with the congressional leaders, john boehner, harry reid, mitch mcconnell, and out for thanksgiving solely today are people trying to get back starting to draw the battle lines a little bit. we seem to have burned three weeks which is time is of the essence. david: i'm thinking three years ago obamacare on christmas eve, will it come down to that? >> maybe new year's eve january january 1, mandattry spending cuts kick in on the second of january. you hit on a very important point. congress only ask when there is the gamut swinging over their heads. they often do this around christmas time. it is the final train leaving the station. finishing the christmas shopping and people start to get itchy, i compare it to stockholm syndrome. people are sweating it out after a while they start to sympathize. david: i was saying is it an either or? tax rates go up or you get in and of deductions for the wealthy, and he seemed to say both. we should have a cap of $25,000 cap on abductions and marginal tax rate go up. do you think the president will hold out for that? >> harry reid this afternoon was adamant,
between president obama and house speaker john boehner. now i just heard from a white house official that tom done house, the head of the u.s. chamber, john engler, the head of the business u.s. roundtable are in the white house today meeting with staff. there hasn't been a lot of negotiating progress. i still think there is a generally optimistic mood this will get done but we have a lot of hard bargains between now and the end of the year. >> one of the sort of controversial men in the middle here has been grover norquist, one of the few guys in washington who goes by his own name, grover. his first name, i should say. there are reports that some republicans who signed his no tax hike pledge are backing away from him. in the "wall street journal" saturday, he said, no, nobody's backed off. what's the truth here? >> well, he's wrong about that. they are backing away from him. but i have to say, tyler, this is an issue that's much bigger than grover norquist pcht republican party has staked out tax issue for a long time. it is not because of one individual and the pledge, although he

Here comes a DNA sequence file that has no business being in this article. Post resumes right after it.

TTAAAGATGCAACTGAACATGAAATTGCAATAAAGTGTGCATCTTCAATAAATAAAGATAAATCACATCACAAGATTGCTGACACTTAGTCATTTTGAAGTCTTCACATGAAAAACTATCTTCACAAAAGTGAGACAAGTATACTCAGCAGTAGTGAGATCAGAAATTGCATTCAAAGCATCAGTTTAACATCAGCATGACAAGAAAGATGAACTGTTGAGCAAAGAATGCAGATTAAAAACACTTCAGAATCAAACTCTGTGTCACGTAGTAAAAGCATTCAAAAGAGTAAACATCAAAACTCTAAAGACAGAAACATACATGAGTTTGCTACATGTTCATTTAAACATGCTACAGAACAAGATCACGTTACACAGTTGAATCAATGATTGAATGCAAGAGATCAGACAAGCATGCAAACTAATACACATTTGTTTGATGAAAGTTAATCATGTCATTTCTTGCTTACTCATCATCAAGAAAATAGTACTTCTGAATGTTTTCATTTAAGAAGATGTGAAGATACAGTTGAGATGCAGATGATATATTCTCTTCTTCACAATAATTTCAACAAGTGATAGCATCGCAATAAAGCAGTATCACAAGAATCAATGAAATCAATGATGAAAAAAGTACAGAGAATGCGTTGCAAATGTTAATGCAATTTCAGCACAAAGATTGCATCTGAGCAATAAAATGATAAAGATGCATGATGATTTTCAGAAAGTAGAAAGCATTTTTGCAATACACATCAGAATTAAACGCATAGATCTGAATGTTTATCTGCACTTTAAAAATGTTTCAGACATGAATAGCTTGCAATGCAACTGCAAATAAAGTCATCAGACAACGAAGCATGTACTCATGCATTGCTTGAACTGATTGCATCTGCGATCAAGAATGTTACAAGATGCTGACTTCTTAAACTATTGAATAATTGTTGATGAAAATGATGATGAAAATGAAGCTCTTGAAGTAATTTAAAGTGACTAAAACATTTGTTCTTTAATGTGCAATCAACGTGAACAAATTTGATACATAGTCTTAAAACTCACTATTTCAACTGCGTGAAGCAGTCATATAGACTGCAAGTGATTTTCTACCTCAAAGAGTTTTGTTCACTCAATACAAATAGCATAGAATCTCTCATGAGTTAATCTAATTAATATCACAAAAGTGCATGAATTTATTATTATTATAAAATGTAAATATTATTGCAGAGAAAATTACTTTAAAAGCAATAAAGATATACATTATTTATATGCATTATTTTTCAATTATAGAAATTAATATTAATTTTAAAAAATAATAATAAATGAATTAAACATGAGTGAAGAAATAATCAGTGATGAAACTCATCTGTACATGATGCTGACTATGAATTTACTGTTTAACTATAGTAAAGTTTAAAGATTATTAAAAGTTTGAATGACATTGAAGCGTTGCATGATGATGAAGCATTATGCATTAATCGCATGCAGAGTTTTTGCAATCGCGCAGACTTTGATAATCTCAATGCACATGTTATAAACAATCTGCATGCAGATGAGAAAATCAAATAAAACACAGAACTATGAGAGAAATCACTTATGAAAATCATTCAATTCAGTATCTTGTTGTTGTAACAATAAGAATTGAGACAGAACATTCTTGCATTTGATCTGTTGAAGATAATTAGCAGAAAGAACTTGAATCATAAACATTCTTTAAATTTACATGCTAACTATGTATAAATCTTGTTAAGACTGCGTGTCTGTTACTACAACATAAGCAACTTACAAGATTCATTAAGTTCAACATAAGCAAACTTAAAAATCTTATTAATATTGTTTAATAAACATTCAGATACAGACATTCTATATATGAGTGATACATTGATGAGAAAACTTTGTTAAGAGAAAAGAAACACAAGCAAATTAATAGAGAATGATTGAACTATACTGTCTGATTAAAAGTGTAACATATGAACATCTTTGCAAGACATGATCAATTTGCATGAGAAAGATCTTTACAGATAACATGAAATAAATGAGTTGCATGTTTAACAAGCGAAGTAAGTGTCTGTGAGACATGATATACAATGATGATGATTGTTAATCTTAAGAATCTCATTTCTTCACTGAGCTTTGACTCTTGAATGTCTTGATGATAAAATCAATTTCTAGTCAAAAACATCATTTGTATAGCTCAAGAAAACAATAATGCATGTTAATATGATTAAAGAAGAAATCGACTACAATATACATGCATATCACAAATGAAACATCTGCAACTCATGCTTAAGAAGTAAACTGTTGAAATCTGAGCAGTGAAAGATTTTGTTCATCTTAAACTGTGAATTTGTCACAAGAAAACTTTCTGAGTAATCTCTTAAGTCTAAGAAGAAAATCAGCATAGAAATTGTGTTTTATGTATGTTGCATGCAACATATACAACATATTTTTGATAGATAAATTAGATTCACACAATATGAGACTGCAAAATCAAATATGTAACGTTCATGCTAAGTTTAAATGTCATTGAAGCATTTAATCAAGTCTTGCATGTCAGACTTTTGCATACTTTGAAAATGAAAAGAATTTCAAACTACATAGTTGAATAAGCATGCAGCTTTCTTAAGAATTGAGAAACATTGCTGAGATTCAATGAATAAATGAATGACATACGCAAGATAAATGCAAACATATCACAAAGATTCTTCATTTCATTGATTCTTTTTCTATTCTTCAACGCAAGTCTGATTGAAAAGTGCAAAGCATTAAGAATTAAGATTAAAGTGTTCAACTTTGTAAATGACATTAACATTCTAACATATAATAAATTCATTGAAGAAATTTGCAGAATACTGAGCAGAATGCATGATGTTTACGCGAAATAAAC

made over the weekend between president obama and house speaker john boehner so there hasn't been a lot of concrete progress, but there is total progress in terms of the mood that members take into this. over the weekend we heard republican senators, as you alluded to, larry, breaking the so-called grover norquist pledge against raising taxes and white house press secretary jay carney reacted positively. >> some of the comments you mentioned are welcome, and they represent what we hope is a difference in tone and approach to these problems and a recognition that a balanced approach to deficit reduction is the right approach. it's the one that's most beneficial for our economy. >> reporter: larry, what i would say is tax increases does not necessarily, despite the rhetoric on both sides, and especially from democrats, does not necessarily have to mean increases in tax rates. it is possible, if you look at the estate tax, if you look at the treatment of dividends, capital gains and carried interest and take a look at loopholes and deductions to raise a significant amount of revenue from p
are accelerating between president obama and top congressional leaders, including john boehner who was on the phone with the president over the weekend. the white house's pr campaign is being buoyed along by warren buffett who is voicing support for tax hikes for americans just like him. >> i think it would have a great effect in terms of the morale of the middle class who have seen themselves paying high payroll taxes, income taxes and then watched guys like me end up paying a rate that's below that, you know, paid by the people in my office. >> joining me now is wisconsin's republican senator ron johnson. senator, it's great to have you with us this morning. and as we talk about what's taking place in washington, d.c. right now, the million dollar question is all concerns around senators lindsey graham, saxby chambliss, congressman peter king among other republicans who said they'd be willing to break away from grover norquist's anti-tax pledge. will you say if you're willing to break that pledge in order to save the country from the fiscal cliff. >> hello, thomas. and first of all, i signed that
a structural deficit approaching a trillion dollars a year which is why i think even john boehner when he sits down, smart guy says i acknowledge we've got to do something on the revenue side. that's where i think grover norquist, not to make him the lightning rod is in a tight bientd because the numbers don't add up. that's where your argue really falls apart. >> i guess what i'm presenting more is the political picture that it's going to be -- not withstanding the assertion that it is 15% of gdp. where it should wind up, you can find a lot of conservatives who would say 15% of gdp is too much anyway but that's a separate argument. what i'm saying is politically it will be very, very tough on those republicans, other than the current ones who have announced they have sort of abandoned the pledge. these guys were doing it for the last couple of years anyway to. see the leadership in the republican house do it, they may wind up some challenges. the republican party in the house is used to having a coup d'etat. >> eliot: as a d